CHICAGO - Cook County, Ill. President Toni Preckwinkle said she will fast track her proposal to raise the county sales tax by 1% by calling for a vote this month on the controversial proposal.
Preckwinkle unveiled the tax hike June 30 as a way to address Cook's unfunded pensions. Her plan would raise the county's portion of the sales tax to 1.75% from 0.75%. It would push the overall sales tax rate to 10.25% from 9.25% giving Chicago the highest sales tax rate in the country.
The county board needs to approve the tax by the end of September to start collecting it in January.
The new tax would raise $470 million. Cook faces an estimated $480 million budget gap heading into fiscal 2016, according to the Preckwinkle's office. The county's fiscal year begins in December.
It's unclear whether Preckwinkle has the necessary votes from the 17-member county board.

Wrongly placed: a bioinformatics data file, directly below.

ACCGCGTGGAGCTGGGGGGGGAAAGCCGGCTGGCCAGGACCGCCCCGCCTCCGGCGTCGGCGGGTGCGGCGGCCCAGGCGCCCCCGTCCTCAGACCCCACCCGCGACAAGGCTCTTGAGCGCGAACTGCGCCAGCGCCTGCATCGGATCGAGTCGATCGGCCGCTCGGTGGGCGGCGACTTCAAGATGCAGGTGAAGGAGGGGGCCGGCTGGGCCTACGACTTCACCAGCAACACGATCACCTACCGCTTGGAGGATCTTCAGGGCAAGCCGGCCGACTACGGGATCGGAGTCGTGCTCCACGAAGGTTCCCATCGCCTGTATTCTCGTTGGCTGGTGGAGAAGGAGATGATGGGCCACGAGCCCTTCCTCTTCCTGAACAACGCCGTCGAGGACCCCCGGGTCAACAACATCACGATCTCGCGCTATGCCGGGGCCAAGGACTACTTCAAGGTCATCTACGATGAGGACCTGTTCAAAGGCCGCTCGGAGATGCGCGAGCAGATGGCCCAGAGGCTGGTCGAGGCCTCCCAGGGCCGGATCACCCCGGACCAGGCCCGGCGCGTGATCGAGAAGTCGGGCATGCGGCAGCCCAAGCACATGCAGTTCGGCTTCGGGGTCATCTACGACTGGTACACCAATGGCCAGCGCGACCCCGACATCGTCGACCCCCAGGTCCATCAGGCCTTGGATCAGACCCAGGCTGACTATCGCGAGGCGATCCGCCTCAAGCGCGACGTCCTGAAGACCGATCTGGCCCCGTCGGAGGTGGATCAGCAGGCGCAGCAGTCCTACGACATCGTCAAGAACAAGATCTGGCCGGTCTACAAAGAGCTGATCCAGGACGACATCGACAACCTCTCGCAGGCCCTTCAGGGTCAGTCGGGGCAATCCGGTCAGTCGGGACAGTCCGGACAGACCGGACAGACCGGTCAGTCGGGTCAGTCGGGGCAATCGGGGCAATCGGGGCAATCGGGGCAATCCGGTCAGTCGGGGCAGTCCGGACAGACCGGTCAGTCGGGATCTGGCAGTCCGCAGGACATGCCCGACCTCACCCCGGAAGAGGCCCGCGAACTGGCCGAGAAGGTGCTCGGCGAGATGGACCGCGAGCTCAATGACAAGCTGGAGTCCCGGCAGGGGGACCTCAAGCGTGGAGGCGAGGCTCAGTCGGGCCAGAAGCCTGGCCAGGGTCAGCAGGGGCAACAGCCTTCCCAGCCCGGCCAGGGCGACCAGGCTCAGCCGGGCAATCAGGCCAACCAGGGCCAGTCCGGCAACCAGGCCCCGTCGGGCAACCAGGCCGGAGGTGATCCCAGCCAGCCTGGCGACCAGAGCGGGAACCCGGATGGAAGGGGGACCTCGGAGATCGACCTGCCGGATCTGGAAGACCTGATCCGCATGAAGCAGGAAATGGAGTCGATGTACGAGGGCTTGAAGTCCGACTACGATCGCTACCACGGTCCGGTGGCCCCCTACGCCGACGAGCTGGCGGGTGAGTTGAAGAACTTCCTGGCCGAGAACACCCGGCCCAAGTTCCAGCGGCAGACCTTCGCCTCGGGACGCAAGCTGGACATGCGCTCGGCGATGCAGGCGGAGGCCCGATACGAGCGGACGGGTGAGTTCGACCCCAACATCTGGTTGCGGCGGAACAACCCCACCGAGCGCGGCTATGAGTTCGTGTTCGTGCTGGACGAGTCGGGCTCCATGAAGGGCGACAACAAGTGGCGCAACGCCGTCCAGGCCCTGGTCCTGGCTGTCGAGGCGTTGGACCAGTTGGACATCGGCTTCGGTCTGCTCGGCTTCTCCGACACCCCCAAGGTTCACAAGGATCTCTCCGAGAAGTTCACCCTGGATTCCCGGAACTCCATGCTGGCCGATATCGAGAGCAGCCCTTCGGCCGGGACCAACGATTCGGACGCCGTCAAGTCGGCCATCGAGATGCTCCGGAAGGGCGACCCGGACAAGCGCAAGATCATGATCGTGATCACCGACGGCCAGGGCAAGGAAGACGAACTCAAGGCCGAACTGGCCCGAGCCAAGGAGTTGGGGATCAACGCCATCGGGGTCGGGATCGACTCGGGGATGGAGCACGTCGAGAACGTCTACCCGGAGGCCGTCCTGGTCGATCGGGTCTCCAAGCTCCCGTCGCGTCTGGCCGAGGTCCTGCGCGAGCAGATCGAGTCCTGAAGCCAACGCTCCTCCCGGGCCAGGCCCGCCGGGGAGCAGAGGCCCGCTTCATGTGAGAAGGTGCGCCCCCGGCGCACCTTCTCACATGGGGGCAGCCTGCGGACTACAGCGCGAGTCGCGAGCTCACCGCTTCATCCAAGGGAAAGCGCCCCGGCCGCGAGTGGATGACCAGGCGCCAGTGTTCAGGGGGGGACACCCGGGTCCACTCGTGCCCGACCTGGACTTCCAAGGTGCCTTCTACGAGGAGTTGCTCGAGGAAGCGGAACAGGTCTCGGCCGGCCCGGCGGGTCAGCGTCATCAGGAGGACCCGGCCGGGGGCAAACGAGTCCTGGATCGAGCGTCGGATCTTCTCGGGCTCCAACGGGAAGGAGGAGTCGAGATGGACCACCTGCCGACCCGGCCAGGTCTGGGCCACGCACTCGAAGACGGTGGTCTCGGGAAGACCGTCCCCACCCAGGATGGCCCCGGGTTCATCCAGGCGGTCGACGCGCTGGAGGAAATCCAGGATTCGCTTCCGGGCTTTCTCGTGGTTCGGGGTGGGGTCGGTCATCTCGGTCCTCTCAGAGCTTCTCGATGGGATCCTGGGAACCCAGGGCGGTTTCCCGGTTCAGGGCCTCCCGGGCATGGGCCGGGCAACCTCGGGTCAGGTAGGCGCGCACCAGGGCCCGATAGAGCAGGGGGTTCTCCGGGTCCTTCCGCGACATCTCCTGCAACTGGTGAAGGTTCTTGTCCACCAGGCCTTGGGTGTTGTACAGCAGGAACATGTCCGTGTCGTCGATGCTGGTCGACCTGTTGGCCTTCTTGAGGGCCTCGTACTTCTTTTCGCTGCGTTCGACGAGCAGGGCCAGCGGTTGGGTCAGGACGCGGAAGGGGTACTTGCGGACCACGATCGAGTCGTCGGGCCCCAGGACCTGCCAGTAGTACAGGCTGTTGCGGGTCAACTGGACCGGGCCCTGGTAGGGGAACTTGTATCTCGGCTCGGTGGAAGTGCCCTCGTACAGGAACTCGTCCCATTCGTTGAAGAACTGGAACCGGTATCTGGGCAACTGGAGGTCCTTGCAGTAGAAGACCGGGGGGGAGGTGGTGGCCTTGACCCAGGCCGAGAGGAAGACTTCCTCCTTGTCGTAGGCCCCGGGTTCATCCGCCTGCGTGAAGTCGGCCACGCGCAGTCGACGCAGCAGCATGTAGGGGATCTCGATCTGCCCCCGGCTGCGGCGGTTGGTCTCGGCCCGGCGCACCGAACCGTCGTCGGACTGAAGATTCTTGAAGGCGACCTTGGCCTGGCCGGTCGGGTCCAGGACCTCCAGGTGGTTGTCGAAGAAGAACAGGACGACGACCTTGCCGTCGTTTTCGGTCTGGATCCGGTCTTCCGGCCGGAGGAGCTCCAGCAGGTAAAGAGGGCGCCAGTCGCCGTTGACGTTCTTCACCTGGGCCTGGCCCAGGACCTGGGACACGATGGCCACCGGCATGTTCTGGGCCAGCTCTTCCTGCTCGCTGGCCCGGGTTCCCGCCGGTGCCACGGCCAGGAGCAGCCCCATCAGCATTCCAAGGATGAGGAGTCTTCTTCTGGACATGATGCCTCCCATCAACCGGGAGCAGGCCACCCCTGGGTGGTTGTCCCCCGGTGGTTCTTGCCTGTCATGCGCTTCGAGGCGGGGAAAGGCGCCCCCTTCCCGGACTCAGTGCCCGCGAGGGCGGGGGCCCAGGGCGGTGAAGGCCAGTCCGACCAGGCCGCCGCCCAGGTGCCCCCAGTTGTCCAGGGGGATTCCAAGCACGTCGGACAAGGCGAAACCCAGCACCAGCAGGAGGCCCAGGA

On Wednesday, 10 board members voted to send the proposal to the finance committee, the first step for consideration.
In defense of the increase, the president said the tax hike is needed because state lawmakers have refused to approve a pension reform plan that would overhaul the county's retirement system. The county has twice tried unsuccessfully to push the reform package through the Legislature.
If lawmakers decide to pass the legislation by the end of the summer, Preckwinkle said she would reconsider the tax.
In a letter to the Chicago Tribune, Commissioner Bridget Gainer, chair of the board's pension committee and a supporter of the county's pension reform package, said she would vote no on the tax increase.
"The sales tax is regressive and a penalty to the poor," Gainer wrote. "It punishes businesses on the edge of Cook County and pushes consumers to buy goods on the Internet."
Preckwinkle said 90% of the new revenue would go to funding the county's retirement systems, which have a $6.5 billion liability and a 54% funded ratio.
The proposal is controversial in part because Preckwinkle won the top county office five years ago campaigning to repeal a 1% sales tax increase imposed in 2008 by then-President Todd Stroger. Once winning office, she repealed the tax over a four-year period. Preckwinkle She says it's vital to ward off more downgrades and an eventual junk-bond rating.